Mental Illness More Common Than Depression

Mental Illness More Common Than Depression
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Heart alert beats are normal when we look at a horror film, as is the fear we experience before an important presentation. Presently, some people feel these sensations constantly for no particular reason.

In the United States, 18% of the population suffers from anxiety. For people with this condition, every day event seems difficult, says Futurism.

In an interview with The Guardian, a young woman said panic attacks forced her to drop out of college. This explains how the disease affected her daily routine.

“I do not like to stay all day in the house, but at this moment I can’t do anything else. It’s like someone pressed a pause button. I am currently looking for a change”, the young woman said.

According to the National Mental Health Institute (NMS), panic attacks are a symptom of anxiety. Among other things, dizziness, insomnia or difficulty during awakening and fatigue are included. Chronic anxiety is a condition that does not have a single solution.

Currently, medication is helpful but can not cure anxiety. For some people, finding a suitable medicine can be a source of stress. Also, giving up these medicines can cause worsening symptoms.

According to NMS, only half of those diagnosed with anxiety receive medical treatment, one of which is the stigma associated with anxiety – “mental illness.”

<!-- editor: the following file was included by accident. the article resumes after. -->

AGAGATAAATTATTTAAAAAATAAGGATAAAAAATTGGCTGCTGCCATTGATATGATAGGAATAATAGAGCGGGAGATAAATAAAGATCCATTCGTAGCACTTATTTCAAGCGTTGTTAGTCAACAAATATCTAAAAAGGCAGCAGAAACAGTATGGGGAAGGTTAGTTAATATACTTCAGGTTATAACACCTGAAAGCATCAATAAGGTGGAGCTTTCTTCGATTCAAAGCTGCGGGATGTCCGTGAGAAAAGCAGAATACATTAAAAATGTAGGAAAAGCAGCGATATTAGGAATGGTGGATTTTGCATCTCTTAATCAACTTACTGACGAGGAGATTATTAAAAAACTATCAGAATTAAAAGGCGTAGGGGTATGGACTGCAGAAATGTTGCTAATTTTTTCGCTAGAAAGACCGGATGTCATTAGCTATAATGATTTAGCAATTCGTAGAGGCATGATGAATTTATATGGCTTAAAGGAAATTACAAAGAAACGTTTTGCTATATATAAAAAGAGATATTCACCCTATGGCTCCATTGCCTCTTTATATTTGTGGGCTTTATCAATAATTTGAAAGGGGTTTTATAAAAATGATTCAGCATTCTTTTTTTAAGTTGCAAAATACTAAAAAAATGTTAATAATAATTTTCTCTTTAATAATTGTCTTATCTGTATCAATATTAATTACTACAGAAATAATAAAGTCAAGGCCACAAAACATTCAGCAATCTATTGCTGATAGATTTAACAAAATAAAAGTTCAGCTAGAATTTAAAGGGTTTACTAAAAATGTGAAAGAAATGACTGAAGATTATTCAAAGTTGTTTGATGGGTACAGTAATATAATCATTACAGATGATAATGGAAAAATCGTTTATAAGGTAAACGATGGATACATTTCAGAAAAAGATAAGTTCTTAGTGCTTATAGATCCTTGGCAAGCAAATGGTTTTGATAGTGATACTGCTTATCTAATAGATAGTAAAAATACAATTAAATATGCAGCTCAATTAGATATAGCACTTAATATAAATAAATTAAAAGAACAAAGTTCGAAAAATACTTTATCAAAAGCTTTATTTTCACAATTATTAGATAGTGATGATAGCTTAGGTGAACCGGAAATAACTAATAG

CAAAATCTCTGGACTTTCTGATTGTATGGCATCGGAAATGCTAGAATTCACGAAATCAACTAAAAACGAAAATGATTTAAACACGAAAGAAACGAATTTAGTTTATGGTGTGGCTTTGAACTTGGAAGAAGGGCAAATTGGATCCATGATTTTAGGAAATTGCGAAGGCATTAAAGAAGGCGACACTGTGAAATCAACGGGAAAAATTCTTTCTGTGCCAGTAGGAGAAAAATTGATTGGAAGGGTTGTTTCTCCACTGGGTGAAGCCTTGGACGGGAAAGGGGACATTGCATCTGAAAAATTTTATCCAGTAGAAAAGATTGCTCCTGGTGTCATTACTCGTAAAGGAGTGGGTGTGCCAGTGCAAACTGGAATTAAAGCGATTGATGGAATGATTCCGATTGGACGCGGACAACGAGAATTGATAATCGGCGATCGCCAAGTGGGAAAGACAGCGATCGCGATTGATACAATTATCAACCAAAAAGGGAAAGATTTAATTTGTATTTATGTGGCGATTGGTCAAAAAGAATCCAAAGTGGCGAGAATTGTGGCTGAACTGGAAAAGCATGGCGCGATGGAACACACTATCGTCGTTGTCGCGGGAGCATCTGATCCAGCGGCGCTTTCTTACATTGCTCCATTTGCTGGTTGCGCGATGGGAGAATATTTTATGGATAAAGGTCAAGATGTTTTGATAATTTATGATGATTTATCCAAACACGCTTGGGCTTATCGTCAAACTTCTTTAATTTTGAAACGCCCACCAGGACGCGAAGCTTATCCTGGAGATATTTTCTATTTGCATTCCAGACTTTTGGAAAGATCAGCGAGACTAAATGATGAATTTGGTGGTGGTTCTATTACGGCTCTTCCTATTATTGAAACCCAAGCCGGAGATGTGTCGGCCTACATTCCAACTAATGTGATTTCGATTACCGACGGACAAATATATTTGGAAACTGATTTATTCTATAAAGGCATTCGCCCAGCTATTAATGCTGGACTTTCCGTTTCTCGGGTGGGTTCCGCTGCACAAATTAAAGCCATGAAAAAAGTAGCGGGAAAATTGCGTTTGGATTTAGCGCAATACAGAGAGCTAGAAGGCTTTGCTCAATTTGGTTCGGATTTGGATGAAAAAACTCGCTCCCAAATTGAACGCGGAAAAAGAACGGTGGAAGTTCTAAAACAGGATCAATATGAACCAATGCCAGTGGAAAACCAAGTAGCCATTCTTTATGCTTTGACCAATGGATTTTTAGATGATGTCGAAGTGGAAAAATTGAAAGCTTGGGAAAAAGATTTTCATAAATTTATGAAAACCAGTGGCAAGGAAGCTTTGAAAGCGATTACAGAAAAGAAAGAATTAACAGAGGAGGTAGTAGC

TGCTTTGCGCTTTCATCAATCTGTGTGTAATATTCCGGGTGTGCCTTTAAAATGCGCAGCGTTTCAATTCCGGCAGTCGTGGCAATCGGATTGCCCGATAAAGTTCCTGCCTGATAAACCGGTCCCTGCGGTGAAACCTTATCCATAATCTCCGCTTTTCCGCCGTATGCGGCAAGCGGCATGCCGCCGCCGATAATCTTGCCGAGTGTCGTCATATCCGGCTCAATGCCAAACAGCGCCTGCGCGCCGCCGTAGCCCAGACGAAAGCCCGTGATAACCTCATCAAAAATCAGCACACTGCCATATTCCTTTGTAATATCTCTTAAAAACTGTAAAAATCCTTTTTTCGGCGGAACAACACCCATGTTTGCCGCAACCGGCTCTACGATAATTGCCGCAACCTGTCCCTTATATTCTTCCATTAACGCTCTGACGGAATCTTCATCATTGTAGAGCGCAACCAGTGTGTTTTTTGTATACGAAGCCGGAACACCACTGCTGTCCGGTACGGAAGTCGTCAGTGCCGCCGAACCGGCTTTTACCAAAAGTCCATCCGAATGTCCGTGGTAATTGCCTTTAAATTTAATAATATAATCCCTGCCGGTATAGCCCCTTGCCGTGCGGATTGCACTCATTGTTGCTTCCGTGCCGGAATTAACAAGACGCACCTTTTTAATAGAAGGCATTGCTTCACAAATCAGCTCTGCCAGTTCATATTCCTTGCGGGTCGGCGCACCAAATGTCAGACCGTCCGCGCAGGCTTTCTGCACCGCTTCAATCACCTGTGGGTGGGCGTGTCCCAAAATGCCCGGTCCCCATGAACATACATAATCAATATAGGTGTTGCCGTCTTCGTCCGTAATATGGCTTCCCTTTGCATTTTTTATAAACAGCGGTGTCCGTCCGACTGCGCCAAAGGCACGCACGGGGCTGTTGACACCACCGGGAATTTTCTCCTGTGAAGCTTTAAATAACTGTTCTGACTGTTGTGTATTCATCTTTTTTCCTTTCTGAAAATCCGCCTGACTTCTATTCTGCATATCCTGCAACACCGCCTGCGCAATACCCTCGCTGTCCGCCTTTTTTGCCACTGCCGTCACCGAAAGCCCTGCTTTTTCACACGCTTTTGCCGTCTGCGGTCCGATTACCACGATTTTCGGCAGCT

“Mental health is a global problem. Mental illness affects persons irrespective of race, status or nationality. The stigma that mental illness is, is not necessarily a disease or the fact that it only affects the weak can contribute to the extent of the problem,” according to Robot Hugs.

Mayo Clinic specialists propose some tips that should be followed if a person thinks they have mental problems.

First, treatment should be attempted by a person with whom you feel comfortable. Another important advice suggests that the person should avoid isolation. The process can be a simple one, from regular walks or involvement in certain jobs or clubs. Another important factor is the discussion about the stigma caused by these conditions.


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